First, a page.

China’s state-run Global Times on Tuesday denounced big tech censorship of President Donald Trump as an exercise of “U.S. digital hegemony” and demanded companies like Twitter, Google, Apple, and Amazon recognize the “sovereignty” of other nations in cyberspace.
Trump is not generally portrayed as a sympathetic figure in Chinese state media. Even the Global Times lament of the censorship deployed against him slipped in a prediction from “Chinese analysts” that “Trumpism won’t disappear” as a result of big tech attempting to silence him, but instead will “keep tearing apart the U.S.”
The Tuesday editorial from the Global Times offers a good example of how Chinese propagandists carefully study American journalism, commentary, and social media, constantly seeking angles that can be exploited for Beijing’s political gain. In this case, big tech’s censorship of Trump became a platform for the Global Times to repeat its criticism of American “hegemony” over the Internet — by which it means the U.S. criticizing China for human rights violations and political oppression. When the Chinese Communist Party talks about “sovereignty,” it means the rest of the world leaving it alone to do as it pleases with dissidents and inconvenient minorities.
As the Russians have done, the Global Times portrayed the Capitol riots as America’s support for democracy movements and “color revolutions” circling around to bite Washington in the posterior:
Shen Yi, a professor at the School of International Relations and Public Affairs of Fudan University told the Global Times that the measure that Democrats and social media giants imposed on Trump and his supporters after the Capitol Hill riot is “a classic tactic for the US to overthrow a government overseas – using a conflict as an opportunity to incite the public by selectively spreading or muting specific information online,” to dominate the public opinion and create condition for a Color Revolution or a coup and eliminate a political force with made-up justification.
“The result has proven that the tactic is very effective. Trump and his supporters are doomed,” Shen said.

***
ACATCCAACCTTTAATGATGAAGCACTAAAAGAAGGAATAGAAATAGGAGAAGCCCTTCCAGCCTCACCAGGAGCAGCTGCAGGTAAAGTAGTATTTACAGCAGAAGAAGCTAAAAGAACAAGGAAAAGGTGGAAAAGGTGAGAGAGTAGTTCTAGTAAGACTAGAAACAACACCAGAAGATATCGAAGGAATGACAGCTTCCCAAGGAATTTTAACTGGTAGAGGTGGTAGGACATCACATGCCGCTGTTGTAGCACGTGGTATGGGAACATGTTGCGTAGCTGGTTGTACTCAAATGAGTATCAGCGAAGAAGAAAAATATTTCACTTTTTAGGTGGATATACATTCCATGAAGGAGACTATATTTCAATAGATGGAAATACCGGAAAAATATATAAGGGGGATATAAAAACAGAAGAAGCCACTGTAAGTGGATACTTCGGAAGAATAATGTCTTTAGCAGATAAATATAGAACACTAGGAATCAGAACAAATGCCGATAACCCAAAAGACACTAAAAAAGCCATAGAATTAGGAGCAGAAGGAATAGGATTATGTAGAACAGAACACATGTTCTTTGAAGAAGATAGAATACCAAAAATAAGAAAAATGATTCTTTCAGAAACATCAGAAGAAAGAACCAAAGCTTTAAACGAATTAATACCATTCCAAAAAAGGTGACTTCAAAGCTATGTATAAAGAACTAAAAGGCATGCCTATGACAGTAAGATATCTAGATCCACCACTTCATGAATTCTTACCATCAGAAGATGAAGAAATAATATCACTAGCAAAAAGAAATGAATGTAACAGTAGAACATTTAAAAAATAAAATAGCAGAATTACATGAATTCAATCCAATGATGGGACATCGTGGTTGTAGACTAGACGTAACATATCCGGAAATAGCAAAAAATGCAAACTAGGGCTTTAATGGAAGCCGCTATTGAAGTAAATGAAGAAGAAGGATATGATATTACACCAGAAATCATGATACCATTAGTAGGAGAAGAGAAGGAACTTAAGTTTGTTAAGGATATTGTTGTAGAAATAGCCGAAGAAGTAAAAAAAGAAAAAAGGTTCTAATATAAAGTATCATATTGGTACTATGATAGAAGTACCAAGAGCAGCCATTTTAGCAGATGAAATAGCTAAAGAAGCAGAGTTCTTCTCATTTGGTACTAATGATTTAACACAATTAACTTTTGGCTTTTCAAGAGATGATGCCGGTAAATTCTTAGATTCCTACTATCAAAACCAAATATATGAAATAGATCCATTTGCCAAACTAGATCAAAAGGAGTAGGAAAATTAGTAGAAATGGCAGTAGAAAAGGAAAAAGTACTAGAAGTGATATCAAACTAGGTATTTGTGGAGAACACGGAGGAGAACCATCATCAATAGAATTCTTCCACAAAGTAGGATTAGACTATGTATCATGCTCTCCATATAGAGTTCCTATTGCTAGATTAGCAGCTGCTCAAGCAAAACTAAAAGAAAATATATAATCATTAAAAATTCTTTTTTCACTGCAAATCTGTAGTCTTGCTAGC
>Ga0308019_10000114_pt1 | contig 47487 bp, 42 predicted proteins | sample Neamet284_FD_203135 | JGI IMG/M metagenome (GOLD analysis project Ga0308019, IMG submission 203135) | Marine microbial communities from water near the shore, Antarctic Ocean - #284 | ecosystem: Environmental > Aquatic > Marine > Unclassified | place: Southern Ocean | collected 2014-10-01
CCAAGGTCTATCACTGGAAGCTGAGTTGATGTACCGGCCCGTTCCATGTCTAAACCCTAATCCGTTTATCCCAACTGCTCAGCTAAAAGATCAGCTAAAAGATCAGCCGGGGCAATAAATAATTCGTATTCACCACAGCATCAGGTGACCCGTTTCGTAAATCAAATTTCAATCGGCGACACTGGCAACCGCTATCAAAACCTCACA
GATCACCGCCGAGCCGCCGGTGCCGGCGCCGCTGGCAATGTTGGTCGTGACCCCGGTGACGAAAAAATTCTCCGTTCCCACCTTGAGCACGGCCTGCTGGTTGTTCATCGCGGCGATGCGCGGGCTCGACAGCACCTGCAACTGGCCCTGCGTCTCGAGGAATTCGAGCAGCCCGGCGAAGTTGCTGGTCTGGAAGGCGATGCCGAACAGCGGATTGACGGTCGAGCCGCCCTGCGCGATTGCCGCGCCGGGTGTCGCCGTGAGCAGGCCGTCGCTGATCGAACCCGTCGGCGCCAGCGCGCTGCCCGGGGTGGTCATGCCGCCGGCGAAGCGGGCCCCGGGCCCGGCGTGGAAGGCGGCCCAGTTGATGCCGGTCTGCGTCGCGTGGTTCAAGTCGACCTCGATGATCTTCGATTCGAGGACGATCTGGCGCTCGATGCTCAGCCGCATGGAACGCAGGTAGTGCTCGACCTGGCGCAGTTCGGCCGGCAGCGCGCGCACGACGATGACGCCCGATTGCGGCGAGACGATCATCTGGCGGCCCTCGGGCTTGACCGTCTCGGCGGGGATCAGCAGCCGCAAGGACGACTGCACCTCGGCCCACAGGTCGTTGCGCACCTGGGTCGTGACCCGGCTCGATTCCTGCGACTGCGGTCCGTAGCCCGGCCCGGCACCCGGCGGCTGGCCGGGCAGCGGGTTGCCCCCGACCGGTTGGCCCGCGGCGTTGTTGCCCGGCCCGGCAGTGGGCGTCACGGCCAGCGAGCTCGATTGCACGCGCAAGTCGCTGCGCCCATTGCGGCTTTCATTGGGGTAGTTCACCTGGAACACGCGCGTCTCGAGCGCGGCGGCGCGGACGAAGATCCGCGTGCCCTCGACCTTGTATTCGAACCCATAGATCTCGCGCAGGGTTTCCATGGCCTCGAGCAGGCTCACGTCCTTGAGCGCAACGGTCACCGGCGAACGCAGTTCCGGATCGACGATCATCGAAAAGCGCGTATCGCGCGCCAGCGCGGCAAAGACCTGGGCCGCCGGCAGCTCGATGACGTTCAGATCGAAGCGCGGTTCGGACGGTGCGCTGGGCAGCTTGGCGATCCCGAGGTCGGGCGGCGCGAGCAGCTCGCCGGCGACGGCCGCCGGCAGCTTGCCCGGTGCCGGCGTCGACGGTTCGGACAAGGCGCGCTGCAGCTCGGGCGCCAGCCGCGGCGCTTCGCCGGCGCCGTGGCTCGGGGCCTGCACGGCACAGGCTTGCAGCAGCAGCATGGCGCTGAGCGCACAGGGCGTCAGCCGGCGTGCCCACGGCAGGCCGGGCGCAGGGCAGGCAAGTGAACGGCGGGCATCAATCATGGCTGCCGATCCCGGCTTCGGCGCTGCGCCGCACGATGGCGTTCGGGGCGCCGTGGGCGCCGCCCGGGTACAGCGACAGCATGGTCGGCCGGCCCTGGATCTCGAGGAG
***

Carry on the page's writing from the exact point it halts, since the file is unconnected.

The Global Times quoted concerns from Americans — from the American Civil Liberties Union to Republican congressman Devin Nunes — about the antitrust ramifications of big tech giants colluding to squash upstart competitors like Parler, an alternative to Twitter. This concern is difficult to accept as sincere coming from the state media apparatus of an authoritarian government that tightly controls every industry, directly owns many of the biggest competitors, and has a knack for making anyone who forgets Beijing is the mightiest monopolist on Earth disappear until they get their minds right.
The Global Times argument against Silicon Valley oligarchy soon mutated into the usual attack on capitalism, mixed with gloating about how democracies have a hard time coping with China’s coronavirus pandemic:
The establishment forces have shown their ultimate power to almost eliminate Trump’s political influence in the last week of his term, but they didn’t act so united and assertive to intervene in Trump’s governance before, even during the administration’s failed handling and misinformation that cost the lives of more than 370,000 Americans from COVID-19, Shen said, adding that “to these elites, the Capitol riot seems like much more harmful than the deadly and uncontrolled epidemic situation.”
This has shown that the power center of the US that empowers all establishment forces, politicians, media, social media networks and firms is still Wall Street, and there is nothing that can compete with the power of capital, [Chinese Academy of Social Sciences fellow Lü Xiang] said.
The article concluded with a prediction from Renmin University’s Jin Canrong that so long as “uneven development between financial industry and substantial economy” and “unfair distribution between elites and middle class” persist in America, “a smarter Trumpist with more sophisticated political skills might return to the game.”